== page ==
State of Texas, and Ford stated that plaintiff's
allegation "is factually and legally insufficient to
demonstrate personal jurisdiction over Ford in Texas under
either specific or general jurisdiction analysis." Ford
pleaded certain jurisdictional facts that it argued precluded
Texas from imposing jurisdiction over them, and Ford
requested that the trial court decline to exercise
jurisdiction over Ford in the matter.
August 15, 2014, Bridgestone filed its "Special
Appearance, Motion to Transfer Venue, Motion to Dismiss and
Subject to Each of the Foregoing, Special Exceptions,
Original Answer to Plaintiffs' Original Petition[,
]" asserting certain jurisdictional facts and arguing
that Plaintiffs had failed to allege facts to support
specific or general jurisdiction over Bridgestone.
2014 Suit was transferred to the MDL court and assigned
individual cause number 14-10-11193-CR. Ford and Bridgestone
filed amended special appearances in the MDL court again
challenging personal jurisdiction. In the MDL court, the
Plaintiffs filed a motion to reopen their previously
dismissed case and to consolidate the old and new lawsuits.
In February 2015, the MDL court granted Plaintiffs'
motion and reopened Plaintiffs' old case
"administratively . . . for purposes of the
consolidation[, ]" and ordered that the consolidated
case proceed forward under "Individual Cause No.
14-10-11193[.]" Subsequently, the MDL litigation
proceedings were closed and the MDL court transferred
Plaintiffs' case back to the Jefferson County trial court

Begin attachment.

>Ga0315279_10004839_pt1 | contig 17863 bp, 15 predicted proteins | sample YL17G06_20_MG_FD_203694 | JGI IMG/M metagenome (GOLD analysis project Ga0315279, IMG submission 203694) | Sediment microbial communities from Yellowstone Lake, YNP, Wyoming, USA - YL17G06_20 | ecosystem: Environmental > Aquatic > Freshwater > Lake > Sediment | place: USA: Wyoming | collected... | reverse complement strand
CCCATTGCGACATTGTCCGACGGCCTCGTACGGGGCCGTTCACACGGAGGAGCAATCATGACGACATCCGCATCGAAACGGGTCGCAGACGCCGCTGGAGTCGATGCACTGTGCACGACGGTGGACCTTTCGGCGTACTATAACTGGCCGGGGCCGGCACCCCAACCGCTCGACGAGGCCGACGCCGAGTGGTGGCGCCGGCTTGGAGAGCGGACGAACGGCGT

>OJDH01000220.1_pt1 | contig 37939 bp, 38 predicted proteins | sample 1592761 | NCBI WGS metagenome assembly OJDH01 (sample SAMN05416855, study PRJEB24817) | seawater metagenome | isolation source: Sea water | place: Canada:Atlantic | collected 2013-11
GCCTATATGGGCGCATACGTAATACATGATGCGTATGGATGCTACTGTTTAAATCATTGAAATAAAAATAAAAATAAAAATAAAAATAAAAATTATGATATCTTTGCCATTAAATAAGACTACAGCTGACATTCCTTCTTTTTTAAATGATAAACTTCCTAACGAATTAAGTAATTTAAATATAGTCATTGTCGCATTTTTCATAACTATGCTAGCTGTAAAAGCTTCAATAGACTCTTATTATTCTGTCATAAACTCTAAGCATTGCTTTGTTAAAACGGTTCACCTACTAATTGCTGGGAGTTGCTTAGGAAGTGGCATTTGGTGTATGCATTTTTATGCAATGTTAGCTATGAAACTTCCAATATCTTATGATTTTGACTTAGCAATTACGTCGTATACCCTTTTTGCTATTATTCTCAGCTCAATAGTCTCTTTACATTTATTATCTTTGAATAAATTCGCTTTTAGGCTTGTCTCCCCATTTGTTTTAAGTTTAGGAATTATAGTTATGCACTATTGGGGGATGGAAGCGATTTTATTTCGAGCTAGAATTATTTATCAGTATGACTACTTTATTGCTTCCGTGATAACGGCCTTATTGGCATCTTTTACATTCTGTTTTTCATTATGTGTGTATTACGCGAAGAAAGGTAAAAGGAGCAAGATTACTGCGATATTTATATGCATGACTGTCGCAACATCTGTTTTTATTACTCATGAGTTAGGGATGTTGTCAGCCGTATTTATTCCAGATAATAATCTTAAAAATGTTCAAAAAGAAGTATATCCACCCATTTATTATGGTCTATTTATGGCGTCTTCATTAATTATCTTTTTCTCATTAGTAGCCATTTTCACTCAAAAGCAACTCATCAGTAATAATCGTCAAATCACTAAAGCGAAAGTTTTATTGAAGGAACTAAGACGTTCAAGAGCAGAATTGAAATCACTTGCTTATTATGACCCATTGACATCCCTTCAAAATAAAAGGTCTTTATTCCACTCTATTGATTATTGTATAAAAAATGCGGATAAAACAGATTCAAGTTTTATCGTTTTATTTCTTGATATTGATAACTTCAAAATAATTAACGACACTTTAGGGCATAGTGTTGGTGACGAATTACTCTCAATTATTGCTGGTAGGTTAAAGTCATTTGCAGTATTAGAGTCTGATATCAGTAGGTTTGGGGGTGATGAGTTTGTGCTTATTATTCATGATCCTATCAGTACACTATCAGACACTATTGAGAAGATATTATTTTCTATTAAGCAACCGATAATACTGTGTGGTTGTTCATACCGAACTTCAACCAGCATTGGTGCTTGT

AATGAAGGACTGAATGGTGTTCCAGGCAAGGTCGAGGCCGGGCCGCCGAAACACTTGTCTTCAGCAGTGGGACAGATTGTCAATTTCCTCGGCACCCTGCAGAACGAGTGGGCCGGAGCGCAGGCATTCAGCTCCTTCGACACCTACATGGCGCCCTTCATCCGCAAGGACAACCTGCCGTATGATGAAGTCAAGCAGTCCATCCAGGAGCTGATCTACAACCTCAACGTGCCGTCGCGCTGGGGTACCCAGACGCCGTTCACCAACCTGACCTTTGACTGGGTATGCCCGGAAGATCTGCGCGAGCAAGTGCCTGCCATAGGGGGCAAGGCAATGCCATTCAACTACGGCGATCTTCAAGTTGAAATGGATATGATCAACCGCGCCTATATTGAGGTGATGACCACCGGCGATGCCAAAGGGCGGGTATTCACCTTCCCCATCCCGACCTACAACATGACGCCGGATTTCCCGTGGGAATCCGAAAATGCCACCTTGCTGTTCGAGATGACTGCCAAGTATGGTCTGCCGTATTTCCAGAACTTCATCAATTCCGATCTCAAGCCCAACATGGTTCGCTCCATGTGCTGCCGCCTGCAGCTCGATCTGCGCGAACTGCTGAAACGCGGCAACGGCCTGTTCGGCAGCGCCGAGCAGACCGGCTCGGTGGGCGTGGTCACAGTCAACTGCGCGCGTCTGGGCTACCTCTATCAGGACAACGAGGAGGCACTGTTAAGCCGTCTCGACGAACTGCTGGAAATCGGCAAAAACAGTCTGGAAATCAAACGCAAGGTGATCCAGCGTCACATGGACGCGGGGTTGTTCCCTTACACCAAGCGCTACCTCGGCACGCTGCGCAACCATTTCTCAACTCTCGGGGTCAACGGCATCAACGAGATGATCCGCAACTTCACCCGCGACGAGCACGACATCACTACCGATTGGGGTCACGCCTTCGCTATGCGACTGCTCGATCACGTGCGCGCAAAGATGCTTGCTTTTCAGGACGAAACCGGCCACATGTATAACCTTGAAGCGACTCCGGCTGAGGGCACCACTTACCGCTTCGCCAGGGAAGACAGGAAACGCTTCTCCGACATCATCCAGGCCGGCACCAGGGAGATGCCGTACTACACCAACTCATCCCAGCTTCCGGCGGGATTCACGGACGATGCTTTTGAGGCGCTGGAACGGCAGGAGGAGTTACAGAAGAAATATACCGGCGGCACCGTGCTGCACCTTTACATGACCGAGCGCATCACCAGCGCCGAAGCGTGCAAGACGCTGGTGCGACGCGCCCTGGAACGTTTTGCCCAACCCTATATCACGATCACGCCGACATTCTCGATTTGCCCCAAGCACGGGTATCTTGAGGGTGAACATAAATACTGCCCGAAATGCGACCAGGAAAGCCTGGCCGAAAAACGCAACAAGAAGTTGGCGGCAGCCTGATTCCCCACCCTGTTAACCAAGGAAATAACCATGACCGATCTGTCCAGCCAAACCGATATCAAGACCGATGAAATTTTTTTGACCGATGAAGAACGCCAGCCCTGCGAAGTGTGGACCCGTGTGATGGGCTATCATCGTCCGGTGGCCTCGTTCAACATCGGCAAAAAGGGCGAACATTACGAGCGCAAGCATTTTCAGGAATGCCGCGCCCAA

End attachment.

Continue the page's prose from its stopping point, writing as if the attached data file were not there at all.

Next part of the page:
for further proceedings.
5, 2016, Plaintiffs filed a First Amended Petition,
asserting, among other things, causes of action for breach of
warranty, negligence, gross negligence, and strict product
liability against Ford and Bridgestone. The same day,
Plaintiffs filed a response to Ford's and
Bridgestone's special appearances and objections to and a
motion to strike the special appearances. In their objections
to and motion to strike the special appearances, Plaintiffs
alleged that Bridgestone's First Amended Special
Appearance did not include the attachments it referenced and
that any affidavit supporting the pleading should have been
served at least seven days prior to the hearing set for July
12, 2016. Plaintiffs also argued that Ford's special
appearance was defective because the verification provided by
Ford to its Special Appearance was from counsel for Ford and
was not based on personal knowledge, is conclusory, and did
not meet the requirements of Rule 120a of the Texas Rules of
Civil Procedure. And, Plaintiffs argued that Ford and
Bridgestone waived their special appearances because their
special appearances were not in compliance with Rule 120a and
"were not filed prior to any other pleading[.]"
11, 2016, Bridgestone filed its Second Amended Special
Appearance, with an attached affidavit from the Director of
Bridgestone's Product Analysis Department. On July 12,
2016, the trial court held a hearing on Ford's Second
Amended Special Appearance, Bridgestone's Second Amended
Special Appearance, and Plaintiffs' Objections to and
Motion to Strike Defendants' Special Appearances.
22, 2016, the 58th Judicial District Court in Jefferson
County entered an order denying Ford and Bridgestone's
special appearances and finding that Ford and Bridgestone are
subject to general jurisdiction but not specific
jurisdiction. The trial court also expressly overruled
Plaintiffs' objection to the lack of notice on
Bridgestone's Second Amended Special Appearance,
overruled Plaintiffs' objections to Ford's and
Bridgestone's special appearances, and denied
Plaintiffs' motion to strike Ford's and
Bridgestone's special appearances. Ford and Bridgestone
filed notices of appeal. In their joint appellate brief,
Appellants argue that the trial court erred in holding that
Ford and Bridgestone are subject to general jurisdiction in
Texas. Plaintiffs did not cross-appeal and no party has
challenged the trial court's ruling that the trial court
lacks specific jurisdiction over Bridgestone and Ford.